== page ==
United States District Court, D. Connecticut
RULING ON MOTION TO DISMISS
CHARLES S. HAIGHT, JR. SENIOR UNITED STATES DISTRICT JUDGE
Courtney Green ("Plaintiff" or "Green"),
currently incarcerated at Osborn Correctional Institution
("Osborn") in Somers, Connecticut, has filed a
Second Amended Complaint pro se, naming as
Defendants Warden Edward Maldonado, Deputy Warden Gary
Wright, Dr. Johnny Wright, Correctional Officer Kopacz, and
the Connecticut Department of Correction ("DOC"),
(collectively, "Defendants"). Green contends
that Defendants have discriminated against him on the basis
of his disability and have subjected him to unconstitutional
conditions of confinement. Defendants move to dismiss
Plaintiff's Second Amended Complaint, pursuant to Rule
12(b)(6) of the Federal Rules of Civil Procedure. Plaintiff
resists the motion. This Ruling resolves it.
factual allegations contained in Green's Second Amended
Complaint are recounted herein, recited in the light most
favorable to Green.
about October 21, 2016, Green was transferred to Osborn. Doc.
19 ¶ 1. He was housed in "E-Unit, 24 cell, "
which was in emergency lockdown. Id. After three
days, he was allowed to shower. Id. The shower is in
a small room with a grated steel door, and a window that
allows Green to see out and allows those in the corridor to
see in. Id. The floor of the shower appears to be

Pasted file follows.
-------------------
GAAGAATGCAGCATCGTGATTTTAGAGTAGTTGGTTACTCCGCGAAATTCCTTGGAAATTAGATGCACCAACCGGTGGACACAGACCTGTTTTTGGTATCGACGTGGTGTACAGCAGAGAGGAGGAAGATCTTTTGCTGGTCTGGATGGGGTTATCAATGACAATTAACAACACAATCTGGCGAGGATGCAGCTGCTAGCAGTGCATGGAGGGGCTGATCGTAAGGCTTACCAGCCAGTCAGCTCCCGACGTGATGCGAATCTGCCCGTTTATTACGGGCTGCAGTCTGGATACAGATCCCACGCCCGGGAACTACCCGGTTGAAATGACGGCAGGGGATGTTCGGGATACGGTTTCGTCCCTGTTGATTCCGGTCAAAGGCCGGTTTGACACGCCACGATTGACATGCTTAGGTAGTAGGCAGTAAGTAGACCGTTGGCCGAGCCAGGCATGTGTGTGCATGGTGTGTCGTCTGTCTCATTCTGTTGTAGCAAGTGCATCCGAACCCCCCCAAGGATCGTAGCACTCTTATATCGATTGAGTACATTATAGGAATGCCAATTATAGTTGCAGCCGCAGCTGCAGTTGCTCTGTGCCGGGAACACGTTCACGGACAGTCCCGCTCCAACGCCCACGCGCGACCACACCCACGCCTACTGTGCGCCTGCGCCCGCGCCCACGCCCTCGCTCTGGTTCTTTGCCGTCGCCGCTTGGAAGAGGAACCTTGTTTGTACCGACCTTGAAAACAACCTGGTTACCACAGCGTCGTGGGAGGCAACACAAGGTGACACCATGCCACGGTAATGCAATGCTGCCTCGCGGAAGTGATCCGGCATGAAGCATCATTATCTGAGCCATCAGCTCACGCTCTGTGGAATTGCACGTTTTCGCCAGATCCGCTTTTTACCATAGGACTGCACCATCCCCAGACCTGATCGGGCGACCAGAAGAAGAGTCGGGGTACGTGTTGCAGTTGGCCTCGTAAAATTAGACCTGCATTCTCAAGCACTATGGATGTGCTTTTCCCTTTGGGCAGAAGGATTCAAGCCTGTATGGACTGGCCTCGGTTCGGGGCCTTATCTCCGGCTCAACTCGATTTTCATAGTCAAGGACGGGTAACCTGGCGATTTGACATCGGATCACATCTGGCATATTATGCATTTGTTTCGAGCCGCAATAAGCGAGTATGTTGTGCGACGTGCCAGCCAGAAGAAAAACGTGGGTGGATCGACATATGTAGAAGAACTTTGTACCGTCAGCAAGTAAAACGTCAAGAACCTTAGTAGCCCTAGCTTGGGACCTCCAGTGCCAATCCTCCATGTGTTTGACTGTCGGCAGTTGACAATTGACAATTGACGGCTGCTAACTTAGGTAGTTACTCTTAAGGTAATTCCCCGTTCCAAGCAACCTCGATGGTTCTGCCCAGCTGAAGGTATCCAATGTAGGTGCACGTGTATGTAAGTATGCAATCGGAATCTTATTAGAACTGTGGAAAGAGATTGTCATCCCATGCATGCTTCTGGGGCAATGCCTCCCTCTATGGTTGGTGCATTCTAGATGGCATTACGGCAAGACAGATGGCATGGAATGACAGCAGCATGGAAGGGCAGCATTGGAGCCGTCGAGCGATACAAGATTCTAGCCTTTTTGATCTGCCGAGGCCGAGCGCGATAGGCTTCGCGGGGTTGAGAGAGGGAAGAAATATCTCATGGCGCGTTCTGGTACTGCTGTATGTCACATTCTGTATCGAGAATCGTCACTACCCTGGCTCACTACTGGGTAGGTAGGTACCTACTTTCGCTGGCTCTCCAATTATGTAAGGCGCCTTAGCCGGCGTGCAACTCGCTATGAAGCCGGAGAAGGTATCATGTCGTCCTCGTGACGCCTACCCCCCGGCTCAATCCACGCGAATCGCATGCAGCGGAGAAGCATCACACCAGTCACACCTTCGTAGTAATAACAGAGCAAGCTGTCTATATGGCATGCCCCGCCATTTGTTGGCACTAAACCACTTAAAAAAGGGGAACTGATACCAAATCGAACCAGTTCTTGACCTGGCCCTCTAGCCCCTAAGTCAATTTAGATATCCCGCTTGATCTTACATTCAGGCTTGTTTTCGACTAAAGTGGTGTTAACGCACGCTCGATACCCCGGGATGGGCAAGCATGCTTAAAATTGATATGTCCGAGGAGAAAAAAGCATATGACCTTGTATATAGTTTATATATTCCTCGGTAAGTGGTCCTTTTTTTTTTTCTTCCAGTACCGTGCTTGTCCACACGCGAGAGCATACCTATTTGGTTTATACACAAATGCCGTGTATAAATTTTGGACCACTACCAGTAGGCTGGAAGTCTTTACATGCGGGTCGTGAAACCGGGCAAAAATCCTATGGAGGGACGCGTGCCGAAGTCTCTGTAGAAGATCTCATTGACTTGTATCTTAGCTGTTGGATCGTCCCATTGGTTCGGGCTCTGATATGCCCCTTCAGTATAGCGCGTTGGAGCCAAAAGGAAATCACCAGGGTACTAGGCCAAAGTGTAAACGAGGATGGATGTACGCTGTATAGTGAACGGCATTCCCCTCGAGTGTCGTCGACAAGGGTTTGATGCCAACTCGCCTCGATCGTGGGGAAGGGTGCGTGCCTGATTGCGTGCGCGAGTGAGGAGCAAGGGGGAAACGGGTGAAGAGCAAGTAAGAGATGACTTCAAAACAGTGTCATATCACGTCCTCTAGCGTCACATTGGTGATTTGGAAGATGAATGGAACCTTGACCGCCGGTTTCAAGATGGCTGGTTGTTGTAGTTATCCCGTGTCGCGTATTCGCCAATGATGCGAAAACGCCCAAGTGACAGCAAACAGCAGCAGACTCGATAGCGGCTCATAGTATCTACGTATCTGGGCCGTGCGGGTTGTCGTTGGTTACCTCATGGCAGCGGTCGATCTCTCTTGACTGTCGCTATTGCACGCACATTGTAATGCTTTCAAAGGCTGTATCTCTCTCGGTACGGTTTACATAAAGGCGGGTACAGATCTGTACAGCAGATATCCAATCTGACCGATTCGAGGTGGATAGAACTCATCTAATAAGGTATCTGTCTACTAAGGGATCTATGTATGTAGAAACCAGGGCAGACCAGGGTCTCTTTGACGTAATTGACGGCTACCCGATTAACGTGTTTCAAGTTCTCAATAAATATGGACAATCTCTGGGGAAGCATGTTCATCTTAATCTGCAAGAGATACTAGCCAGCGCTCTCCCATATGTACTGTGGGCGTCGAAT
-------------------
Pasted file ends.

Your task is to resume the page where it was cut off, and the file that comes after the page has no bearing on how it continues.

made of tile over a concrete floor; it is always very wet and
slippery. Id. There is nothing to hold onto in the
shower to keep one's balance and to prevent one from
falling. Id. To enter and exit the shower, Green has
to step over a three feet high wall.
middle of November 2016, Green sent an inmate request to
Counselor Supervisor Long, the Americans with Disabilities
Act ("ADA") coordinator at Osborn, seeking an
accommodation for the shower. Id. ¶ 2. On or
about December 1, 2016, Green was sent to Dr. Wright
regarding an unrelated issue; however, during the meeting
Green asked for assistance in obtaining accommodations in the
form of a transfer to a housing unit where he would not be
required to step over the wall to get in and out of the
shower. Id. ¶ 3. Dr. Wright said that he was
not aware that there was a wall in the shower, and inquired
as to why Green needed the accommodations. Id. Green
showed Dr. Wright his surgically repaired leg and ankle,
which are also arthritic. Id. Dr. Wright agreed that
Green's leg was impaired and issued him a bottom bunk
pass. Id. Dr. Wright then informed Green that he did
not meet the criteria or requirements for specialized housing
- where there are handicap-accessible showers - despite his
admission that Green had a physical impairment. Id.
¶ 4. Green asked about the requirements and Dr. Wright
responded that to obtain specialized housing, Green must be
in a wheelchair, using a cane or crutches, or missing a limb.